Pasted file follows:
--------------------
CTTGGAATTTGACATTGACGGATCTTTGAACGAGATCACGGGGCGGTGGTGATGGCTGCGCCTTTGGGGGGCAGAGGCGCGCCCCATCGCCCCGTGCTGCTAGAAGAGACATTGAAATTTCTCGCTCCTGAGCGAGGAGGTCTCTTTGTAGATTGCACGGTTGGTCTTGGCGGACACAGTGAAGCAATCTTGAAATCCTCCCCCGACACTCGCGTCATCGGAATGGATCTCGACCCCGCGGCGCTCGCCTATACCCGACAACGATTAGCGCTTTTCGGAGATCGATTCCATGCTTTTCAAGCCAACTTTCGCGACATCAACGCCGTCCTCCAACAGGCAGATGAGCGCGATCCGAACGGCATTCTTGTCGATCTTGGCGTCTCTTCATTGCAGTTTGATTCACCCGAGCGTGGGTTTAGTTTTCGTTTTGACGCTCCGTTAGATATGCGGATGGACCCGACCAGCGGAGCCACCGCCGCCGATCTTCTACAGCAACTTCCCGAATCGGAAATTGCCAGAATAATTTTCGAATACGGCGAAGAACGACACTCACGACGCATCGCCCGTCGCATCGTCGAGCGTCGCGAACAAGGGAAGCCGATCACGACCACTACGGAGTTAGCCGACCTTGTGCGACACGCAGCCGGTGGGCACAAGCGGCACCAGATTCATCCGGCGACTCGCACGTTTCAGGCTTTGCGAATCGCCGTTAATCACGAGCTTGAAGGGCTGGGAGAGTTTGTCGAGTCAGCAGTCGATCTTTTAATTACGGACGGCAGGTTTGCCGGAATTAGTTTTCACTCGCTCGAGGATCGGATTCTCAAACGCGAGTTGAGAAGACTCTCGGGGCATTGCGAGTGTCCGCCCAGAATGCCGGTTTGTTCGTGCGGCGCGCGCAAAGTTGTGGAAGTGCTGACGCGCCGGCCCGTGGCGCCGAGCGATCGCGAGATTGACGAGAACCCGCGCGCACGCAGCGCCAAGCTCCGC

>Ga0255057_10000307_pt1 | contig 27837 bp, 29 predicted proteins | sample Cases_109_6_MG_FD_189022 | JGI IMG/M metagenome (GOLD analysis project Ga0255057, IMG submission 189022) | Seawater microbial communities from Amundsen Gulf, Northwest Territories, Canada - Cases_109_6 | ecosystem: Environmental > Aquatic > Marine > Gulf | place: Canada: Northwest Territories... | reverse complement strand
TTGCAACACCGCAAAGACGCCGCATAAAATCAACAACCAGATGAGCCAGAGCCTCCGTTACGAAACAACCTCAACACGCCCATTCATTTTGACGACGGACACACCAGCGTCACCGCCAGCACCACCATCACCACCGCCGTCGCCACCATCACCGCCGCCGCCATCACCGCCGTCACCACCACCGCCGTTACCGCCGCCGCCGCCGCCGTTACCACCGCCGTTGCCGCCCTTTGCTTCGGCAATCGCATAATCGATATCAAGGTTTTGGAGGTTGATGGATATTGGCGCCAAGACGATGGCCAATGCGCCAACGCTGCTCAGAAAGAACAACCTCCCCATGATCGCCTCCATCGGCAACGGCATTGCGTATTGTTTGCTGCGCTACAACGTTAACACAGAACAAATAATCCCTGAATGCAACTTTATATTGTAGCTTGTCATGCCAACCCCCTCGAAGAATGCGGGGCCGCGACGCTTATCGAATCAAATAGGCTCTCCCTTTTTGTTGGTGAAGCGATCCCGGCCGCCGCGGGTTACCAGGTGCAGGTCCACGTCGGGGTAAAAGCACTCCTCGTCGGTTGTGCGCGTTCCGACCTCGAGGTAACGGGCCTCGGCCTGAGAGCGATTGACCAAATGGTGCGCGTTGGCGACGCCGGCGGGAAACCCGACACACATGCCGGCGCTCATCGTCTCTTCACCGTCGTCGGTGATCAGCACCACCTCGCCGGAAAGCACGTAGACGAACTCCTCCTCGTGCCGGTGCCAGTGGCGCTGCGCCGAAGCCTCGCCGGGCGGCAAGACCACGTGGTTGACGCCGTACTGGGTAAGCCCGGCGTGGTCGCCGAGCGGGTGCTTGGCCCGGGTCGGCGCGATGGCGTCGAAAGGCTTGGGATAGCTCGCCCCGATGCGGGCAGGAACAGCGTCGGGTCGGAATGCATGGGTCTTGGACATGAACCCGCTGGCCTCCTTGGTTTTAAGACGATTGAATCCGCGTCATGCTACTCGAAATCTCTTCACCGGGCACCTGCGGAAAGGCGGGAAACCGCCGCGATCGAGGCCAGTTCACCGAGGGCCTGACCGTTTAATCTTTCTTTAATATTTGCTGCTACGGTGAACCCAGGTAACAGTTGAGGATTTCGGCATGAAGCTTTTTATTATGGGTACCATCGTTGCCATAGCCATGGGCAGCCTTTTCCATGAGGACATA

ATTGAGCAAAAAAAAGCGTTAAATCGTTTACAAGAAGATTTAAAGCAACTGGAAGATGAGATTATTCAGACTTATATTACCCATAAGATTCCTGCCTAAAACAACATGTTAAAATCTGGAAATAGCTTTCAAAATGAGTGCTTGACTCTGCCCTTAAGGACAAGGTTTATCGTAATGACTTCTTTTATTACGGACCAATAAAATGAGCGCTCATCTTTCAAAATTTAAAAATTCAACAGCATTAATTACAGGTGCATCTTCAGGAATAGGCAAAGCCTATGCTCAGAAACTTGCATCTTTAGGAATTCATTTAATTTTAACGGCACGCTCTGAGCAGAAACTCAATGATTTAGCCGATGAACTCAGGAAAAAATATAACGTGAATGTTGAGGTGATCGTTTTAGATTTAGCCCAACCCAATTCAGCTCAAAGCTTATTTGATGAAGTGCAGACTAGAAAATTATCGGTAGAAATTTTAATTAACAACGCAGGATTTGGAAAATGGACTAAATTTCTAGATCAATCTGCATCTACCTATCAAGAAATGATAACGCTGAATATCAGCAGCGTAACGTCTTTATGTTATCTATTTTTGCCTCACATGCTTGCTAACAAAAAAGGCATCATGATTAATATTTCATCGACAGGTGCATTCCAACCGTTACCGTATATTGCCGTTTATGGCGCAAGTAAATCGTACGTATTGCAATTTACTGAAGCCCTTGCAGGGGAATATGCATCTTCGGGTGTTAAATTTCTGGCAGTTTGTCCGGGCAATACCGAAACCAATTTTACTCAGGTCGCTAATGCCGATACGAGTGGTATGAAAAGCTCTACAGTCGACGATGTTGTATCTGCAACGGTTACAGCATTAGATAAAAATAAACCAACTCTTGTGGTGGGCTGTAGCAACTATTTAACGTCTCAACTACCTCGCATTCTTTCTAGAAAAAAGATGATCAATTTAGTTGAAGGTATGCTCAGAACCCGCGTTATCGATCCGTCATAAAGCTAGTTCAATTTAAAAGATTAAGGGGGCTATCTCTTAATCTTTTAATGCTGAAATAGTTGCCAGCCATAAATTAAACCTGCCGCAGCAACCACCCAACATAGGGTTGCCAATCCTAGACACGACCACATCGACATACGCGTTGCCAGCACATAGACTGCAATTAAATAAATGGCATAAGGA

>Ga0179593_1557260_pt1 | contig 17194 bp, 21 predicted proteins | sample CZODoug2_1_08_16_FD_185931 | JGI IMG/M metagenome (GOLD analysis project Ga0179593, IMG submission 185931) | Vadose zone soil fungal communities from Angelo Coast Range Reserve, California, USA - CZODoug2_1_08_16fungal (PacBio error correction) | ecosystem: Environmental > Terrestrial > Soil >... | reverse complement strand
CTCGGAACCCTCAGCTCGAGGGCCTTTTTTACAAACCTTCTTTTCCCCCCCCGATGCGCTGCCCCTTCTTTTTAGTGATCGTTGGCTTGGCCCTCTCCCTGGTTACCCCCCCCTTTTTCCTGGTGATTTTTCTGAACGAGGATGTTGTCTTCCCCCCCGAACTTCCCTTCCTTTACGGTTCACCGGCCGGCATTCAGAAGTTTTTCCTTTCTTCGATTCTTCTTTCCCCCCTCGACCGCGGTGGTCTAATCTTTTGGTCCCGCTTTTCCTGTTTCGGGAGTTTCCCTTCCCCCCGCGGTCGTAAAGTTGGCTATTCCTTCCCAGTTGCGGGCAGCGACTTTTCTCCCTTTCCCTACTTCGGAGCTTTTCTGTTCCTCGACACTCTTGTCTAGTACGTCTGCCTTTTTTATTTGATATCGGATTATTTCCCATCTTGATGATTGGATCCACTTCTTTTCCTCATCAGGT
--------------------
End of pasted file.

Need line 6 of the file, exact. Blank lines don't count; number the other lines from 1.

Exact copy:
CTCGGAACCCTCAGCTCGAGGGCCTTTTTTACAAACCTTCTTTTCCCCCCCCGATGCGCTGCCCCTTCTTTTTAGTGATCGTTGGCTTGGCCCTCTCCCTGGTTACCCCCCCCTTTTTCCTGGTGATTTTTCTGAACGAGGATGTTGTCTTCCCCCCCGAACTTCCCTTCCTTTACGGTTCACCGGCCGGCATTCAGAAGTTTTTCCTTTCTTCGATTCTTCTTTCCCCCCTCGACCGCGGTGGTCTAATCTTTTGGTCCCGCTTTTCCTGTTTCGGGAGTTTCCCTTCCCCCCGCGGTCGTAAAGTTGGCTATTCCTTCCCAGTTGCGGGCAGCGACTTTTCTCCCTTTCCCTACTTCGGAGCTTTTCTGTTCCTCGACACTCTTGTCTAGTACGTCTGCCTTTTTTATTTGATATCGGATTATTTCCCATCTTGATGATTGGATCCACTTCTTTTCCTCATCAGGT